(c) 2006, Leamy
He reported that OPEC is already producing as much as it can (31 million barrels per day) with major suppliers like Saudi Arabia and Kuwait finding it increasingly difficult to meet their extraction targets.
While Bakhairi is adament that global production has peaked, the publically expressed opinion from oil companies differes widely. Last month, Mark Finley, head of energy analysis for BPsaid there was no shortage of oil resources, a claim that doesn't tally with the 2.5% fall in the companys global production reported last week.
ExxonMobil are also in public denial. They recently published adverts in Australian newspapers dismissing the idea that peak oil is coming soon. “Oil is a finite resource, but because it is so incredibly large, a peak will not occur this year, next year or for decades to come", they said. The chief executive officer for Total, Thierry Desmarest, is only slightly less optimistic. He said in June that they weren't expecting global oil production to peak until 2020.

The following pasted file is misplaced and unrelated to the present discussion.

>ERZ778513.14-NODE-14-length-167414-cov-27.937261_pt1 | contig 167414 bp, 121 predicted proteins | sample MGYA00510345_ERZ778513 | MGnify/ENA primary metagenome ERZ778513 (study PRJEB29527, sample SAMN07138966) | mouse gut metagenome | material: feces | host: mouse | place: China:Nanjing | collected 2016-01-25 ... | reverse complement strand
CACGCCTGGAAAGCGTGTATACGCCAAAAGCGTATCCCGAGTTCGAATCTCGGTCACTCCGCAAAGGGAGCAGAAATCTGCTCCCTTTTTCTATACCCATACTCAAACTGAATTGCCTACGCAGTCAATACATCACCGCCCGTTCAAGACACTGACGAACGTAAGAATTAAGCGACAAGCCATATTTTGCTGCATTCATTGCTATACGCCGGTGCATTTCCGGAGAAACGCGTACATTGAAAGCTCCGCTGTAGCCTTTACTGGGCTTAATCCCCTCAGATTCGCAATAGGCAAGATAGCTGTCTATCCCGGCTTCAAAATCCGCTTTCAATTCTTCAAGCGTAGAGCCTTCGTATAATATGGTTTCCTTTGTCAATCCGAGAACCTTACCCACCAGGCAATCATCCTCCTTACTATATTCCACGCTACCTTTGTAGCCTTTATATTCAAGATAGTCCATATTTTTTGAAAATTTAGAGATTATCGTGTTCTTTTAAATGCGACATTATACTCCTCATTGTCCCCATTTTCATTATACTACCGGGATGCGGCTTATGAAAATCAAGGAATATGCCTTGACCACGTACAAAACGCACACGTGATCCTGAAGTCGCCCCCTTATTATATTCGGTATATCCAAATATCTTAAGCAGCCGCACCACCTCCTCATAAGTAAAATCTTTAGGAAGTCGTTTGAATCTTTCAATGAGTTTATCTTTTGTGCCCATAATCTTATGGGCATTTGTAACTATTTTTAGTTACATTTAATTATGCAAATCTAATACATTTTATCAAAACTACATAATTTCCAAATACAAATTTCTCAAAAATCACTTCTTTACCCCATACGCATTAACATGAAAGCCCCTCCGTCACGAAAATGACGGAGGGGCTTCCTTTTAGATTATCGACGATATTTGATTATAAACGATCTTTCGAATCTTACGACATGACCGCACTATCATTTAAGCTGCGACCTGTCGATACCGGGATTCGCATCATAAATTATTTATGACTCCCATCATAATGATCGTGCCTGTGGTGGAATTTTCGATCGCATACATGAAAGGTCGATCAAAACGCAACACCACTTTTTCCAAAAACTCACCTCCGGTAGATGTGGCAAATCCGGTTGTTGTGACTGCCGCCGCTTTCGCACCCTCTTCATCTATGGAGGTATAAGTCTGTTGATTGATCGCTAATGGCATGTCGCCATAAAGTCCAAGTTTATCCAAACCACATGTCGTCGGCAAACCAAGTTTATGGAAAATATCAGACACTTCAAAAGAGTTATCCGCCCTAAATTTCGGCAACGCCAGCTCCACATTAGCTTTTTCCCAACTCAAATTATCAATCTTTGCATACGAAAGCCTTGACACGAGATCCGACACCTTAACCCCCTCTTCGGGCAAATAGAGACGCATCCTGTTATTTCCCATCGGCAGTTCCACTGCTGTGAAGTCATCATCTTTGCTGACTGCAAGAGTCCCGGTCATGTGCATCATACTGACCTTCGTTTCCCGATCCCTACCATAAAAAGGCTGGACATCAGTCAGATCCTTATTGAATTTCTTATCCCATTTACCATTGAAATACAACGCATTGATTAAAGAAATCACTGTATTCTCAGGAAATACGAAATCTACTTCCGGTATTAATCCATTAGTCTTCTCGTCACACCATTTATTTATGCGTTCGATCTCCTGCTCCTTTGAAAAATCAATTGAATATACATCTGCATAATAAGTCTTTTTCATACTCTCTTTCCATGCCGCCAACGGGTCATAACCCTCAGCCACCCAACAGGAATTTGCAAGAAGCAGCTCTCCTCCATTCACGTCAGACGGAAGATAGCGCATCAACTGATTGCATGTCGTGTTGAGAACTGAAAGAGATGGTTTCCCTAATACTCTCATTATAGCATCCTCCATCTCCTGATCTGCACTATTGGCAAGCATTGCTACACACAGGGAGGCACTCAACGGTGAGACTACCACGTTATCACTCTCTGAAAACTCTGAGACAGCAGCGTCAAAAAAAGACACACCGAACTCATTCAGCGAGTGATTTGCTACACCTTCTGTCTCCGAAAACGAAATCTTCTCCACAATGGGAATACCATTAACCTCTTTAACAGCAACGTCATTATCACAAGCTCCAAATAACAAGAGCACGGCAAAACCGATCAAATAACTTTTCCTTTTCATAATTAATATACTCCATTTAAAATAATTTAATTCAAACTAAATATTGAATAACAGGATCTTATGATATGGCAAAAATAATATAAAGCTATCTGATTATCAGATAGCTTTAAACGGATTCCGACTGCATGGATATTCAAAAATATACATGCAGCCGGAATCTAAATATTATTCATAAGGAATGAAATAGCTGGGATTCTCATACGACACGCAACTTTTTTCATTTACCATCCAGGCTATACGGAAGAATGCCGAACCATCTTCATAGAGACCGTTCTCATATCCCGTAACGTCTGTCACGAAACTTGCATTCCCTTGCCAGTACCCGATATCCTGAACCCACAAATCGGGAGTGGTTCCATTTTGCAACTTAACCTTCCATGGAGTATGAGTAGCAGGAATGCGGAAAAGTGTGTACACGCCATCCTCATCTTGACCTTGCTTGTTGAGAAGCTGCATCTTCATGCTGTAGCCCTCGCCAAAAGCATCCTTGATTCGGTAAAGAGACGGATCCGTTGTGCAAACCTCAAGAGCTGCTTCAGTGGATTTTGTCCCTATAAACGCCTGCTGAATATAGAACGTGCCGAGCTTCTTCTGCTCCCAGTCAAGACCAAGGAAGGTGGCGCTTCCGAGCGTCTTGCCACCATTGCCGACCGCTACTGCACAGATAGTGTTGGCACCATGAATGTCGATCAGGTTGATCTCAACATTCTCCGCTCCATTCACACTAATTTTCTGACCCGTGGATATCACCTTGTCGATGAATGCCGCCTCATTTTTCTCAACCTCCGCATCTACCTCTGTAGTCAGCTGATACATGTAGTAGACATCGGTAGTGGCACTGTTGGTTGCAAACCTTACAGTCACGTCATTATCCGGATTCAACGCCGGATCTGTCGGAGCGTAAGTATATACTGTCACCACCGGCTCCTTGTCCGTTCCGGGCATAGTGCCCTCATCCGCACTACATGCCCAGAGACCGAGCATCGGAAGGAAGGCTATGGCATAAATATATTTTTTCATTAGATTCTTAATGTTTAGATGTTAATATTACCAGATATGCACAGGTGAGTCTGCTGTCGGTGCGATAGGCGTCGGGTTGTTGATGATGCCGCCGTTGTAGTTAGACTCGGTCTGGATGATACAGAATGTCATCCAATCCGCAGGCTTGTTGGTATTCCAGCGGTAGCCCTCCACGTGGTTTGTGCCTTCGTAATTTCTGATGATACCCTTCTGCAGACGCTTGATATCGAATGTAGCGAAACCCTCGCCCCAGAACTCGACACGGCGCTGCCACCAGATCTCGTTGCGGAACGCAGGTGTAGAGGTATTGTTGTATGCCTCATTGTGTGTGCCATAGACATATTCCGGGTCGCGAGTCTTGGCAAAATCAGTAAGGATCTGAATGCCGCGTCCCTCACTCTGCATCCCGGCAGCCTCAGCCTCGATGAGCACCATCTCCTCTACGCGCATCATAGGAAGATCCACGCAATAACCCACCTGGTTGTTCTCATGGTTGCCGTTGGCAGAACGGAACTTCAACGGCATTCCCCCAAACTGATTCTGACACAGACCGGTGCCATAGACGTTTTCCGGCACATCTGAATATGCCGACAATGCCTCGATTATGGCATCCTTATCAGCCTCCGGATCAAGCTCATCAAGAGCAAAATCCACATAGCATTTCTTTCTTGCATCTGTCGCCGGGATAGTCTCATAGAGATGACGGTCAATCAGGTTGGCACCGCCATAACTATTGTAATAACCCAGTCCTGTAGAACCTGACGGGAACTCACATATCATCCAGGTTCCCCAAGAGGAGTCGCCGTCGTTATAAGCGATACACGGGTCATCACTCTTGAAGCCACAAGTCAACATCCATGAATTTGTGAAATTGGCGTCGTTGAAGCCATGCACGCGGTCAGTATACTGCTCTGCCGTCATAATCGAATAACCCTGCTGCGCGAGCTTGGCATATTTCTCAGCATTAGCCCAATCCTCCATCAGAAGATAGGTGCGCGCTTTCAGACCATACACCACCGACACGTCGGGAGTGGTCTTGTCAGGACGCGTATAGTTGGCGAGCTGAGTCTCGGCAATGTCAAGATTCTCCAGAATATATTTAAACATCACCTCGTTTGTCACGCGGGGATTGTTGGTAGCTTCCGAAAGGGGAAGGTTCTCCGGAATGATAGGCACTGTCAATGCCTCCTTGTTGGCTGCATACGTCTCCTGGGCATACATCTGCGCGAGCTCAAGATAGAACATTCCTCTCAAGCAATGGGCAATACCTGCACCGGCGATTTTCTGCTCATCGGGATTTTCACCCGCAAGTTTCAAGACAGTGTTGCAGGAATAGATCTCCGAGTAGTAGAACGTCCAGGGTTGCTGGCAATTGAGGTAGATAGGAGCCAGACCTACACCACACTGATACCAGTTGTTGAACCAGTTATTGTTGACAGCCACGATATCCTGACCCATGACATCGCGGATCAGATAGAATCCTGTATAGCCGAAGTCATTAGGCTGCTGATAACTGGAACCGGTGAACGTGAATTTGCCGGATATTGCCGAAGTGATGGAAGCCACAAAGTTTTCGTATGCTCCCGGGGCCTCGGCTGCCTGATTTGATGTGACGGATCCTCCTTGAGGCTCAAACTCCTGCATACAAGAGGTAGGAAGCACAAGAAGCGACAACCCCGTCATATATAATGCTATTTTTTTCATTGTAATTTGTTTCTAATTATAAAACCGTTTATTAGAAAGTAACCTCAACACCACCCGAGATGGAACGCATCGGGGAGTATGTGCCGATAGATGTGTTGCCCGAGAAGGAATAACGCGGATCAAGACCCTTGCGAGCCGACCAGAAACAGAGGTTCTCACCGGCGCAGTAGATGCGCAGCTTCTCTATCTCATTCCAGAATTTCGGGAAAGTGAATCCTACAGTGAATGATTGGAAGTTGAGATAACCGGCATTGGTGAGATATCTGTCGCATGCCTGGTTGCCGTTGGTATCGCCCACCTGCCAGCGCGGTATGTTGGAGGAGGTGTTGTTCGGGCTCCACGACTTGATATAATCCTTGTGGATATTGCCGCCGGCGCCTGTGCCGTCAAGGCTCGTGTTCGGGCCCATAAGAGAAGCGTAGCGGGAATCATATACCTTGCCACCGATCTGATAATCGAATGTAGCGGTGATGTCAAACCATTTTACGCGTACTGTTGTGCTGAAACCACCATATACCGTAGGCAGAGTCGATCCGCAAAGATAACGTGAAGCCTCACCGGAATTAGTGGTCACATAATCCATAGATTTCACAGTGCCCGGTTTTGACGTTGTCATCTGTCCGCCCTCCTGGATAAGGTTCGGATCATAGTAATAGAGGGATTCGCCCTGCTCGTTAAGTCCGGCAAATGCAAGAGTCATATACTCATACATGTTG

However, Dr Bakhiari claims that many oil producers have been providing inflated estimates of their reserves and output capacity which makes estimating remaining reserves very difficult. Looking at actual production figures, rather than claimed reserves, paints a less rosy picture. Some of the worlds biggest fields, the Burgan field in Kuwait, Cantarell in Mexico and Britian's and Norway's North Sea fields, are already in decline and Bakhiari believes that Russian oil production peaked in 2004.
Dr Bakhtiari also reported that new oil discoveries were small and no longer able to replace lost production. He predicted that we will soon experience a major economic impact to the massive fall off in output from the North Sea and Mexican oil fields.